Wednesday, November 6, 2013

Where to Put the Switchmans' Shanties?

Last week, I'd told you about E.O. Smith's collection of engineering drawings that he'd just put online; one of those plans specified the new location for a switchman's shanty off Race Street in the West San Jose cannery district.

Now, it's really nice that the "Friendly" Southern Pacific was willing to place a little building on Race Street so the switchmen would have a place to get warm, use a bathroom, and paper every surface with porn (link suitable for work - it's a quote from one of Linda Niemann's books) in a very 20th century industrial way. Still, I'd sort of thought that the Southern Pacific was... well, cheap. Really cheap. Like, wouldn't spend a dime to make employees suffer less cheap. Race Street's only a half mile from the San Jose Yard, and I couldn't imagine the SP being generous enough to put an extra building down there.

So, of course, I asked E.O.; after all, he'd switched boxcars on the Vasona branch. His response:

Shanties: I'm not clear about union agreements regarding them, but they were placed anywhere that crews did a lot of local switching. The ones I know of in San Jose: Newhall, St., Brokaw Road, North Yard (Mulford Line near Fibreglass), Alameda St. Cahill St., Park Ave., Race Street, Luther Jct., 4th Street north of Valbrick, 8th & Taylor, and an old transfer caboose used as one at Campbell. There also must have been one at the WP Valbrick interchange, but I don't remember it. The outlying shanties were wallpapered with old Playboy centerfolds. I'm sure that I've missed some that were in the outlying zones.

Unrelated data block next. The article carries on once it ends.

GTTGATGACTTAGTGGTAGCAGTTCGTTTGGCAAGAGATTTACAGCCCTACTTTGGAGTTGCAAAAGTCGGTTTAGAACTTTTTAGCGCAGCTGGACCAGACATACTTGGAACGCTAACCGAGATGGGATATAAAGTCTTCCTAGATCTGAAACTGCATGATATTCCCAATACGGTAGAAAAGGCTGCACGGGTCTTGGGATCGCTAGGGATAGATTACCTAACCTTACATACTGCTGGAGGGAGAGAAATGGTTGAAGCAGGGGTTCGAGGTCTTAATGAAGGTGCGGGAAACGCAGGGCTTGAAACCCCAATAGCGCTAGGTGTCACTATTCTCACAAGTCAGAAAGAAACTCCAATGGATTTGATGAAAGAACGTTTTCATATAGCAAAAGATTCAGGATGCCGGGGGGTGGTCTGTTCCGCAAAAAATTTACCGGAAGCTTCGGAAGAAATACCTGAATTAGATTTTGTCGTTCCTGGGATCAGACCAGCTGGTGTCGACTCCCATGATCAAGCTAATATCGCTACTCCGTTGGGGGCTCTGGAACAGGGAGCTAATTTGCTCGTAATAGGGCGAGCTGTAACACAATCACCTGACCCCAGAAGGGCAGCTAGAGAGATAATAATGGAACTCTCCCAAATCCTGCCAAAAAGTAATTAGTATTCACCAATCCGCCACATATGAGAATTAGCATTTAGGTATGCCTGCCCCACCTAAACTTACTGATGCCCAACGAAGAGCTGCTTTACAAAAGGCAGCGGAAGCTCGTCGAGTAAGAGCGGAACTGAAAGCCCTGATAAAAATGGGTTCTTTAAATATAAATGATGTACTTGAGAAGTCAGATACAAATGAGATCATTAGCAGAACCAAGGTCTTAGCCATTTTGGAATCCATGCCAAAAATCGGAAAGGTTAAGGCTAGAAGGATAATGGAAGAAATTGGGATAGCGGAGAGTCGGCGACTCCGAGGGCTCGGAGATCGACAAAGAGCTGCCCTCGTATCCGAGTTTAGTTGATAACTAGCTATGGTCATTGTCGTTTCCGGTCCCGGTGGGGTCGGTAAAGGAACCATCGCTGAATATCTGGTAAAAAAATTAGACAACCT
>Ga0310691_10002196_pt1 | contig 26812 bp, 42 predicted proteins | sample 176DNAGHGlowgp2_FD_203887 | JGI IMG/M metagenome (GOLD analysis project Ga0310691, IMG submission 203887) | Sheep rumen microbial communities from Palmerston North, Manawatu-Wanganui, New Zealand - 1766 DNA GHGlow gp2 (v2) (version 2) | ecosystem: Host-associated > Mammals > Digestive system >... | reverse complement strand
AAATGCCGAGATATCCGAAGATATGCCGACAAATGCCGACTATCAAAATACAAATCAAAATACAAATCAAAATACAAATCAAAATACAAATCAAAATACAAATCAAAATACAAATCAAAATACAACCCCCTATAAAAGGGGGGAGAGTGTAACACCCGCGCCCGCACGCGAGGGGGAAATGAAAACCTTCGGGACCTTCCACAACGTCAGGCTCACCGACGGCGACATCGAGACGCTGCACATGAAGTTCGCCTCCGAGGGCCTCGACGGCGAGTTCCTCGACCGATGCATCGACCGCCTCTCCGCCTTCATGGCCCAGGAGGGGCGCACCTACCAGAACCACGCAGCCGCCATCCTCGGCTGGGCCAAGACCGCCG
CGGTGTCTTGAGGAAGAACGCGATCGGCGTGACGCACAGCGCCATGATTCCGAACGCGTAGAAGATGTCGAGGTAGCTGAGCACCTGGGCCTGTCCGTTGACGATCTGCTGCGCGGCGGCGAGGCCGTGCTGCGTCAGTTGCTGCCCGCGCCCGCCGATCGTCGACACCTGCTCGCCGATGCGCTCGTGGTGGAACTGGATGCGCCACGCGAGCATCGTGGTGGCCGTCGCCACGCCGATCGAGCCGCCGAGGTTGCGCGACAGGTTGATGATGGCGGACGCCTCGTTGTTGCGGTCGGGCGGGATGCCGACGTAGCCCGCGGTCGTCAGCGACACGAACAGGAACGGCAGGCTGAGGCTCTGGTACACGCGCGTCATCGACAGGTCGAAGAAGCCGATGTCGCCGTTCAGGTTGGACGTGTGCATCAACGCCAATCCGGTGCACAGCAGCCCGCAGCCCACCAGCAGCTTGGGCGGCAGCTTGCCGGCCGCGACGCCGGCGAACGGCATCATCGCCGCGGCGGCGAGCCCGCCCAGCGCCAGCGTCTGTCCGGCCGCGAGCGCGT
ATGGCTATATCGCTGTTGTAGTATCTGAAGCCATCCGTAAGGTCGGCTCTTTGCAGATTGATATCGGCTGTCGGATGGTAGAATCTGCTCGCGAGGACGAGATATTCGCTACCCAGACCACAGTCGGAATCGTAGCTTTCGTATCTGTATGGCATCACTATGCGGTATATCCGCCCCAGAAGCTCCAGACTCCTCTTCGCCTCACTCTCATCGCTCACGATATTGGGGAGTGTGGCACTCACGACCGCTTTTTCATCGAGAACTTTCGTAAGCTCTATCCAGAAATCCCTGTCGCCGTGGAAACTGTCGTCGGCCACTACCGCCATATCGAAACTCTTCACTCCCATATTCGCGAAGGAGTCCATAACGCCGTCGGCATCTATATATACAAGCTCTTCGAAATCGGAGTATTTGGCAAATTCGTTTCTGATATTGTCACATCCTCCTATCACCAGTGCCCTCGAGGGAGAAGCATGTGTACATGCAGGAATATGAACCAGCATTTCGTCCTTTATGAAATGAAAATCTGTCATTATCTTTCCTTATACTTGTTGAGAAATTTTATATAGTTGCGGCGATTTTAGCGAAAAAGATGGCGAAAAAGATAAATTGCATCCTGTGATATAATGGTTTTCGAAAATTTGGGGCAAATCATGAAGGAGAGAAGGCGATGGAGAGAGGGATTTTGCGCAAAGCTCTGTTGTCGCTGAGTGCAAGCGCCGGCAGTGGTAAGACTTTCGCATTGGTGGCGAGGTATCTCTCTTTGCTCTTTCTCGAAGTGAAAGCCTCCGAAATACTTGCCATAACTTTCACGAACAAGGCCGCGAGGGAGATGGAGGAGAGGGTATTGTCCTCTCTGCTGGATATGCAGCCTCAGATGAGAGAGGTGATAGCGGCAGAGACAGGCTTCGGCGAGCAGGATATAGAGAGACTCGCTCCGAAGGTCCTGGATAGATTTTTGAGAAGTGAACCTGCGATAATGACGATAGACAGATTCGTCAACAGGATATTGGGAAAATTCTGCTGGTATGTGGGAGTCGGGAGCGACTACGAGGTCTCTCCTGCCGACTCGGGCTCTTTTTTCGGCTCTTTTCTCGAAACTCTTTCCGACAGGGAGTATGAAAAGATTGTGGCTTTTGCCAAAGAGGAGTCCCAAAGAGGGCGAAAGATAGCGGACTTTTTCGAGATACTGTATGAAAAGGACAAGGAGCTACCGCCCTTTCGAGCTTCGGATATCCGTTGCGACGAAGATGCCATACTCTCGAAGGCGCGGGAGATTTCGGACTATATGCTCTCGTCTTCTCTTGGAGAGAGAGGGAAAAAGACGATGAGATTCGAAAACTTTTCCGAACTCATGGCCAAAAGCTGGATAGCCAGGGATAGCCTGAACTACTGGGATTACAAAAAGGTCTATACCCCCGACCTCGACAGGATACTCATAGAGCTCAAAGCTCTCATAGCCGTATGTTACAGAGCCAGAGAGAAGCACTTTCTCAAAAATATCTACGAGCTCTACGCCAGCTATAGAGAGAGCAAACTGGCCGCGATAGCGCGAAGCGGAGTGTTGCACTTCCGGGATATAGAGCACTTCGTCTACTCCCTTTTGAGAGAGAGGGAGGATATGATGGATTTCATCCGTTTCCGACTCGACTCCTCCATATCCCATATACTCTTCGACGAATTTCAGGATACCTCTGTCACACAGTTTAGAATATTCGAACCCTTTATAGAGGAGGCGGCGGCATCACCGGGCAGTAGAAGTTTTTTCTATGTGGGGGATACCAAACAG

So that's a surprise for me, and also a nice bit of detail I should repeat on my layout: make sure there's a small building around each of the major switching areas so the crews have a handy place to get out of the rain on winter nights. (And no, I don't really want to know how the crews covered the walls back in 1932.) I'm really curious where the transfer caboose was at Campbell; I'm certain it wasn't around in 1932 - there was no sign of any outbuildings around the station except an outhouse and a tollhouse - but I'm curious enough about Campbell that I'm willing to study .

And y'all, if you like your switchmen, ought to do the same. Do you have enough places for them to warm up out of the rain?

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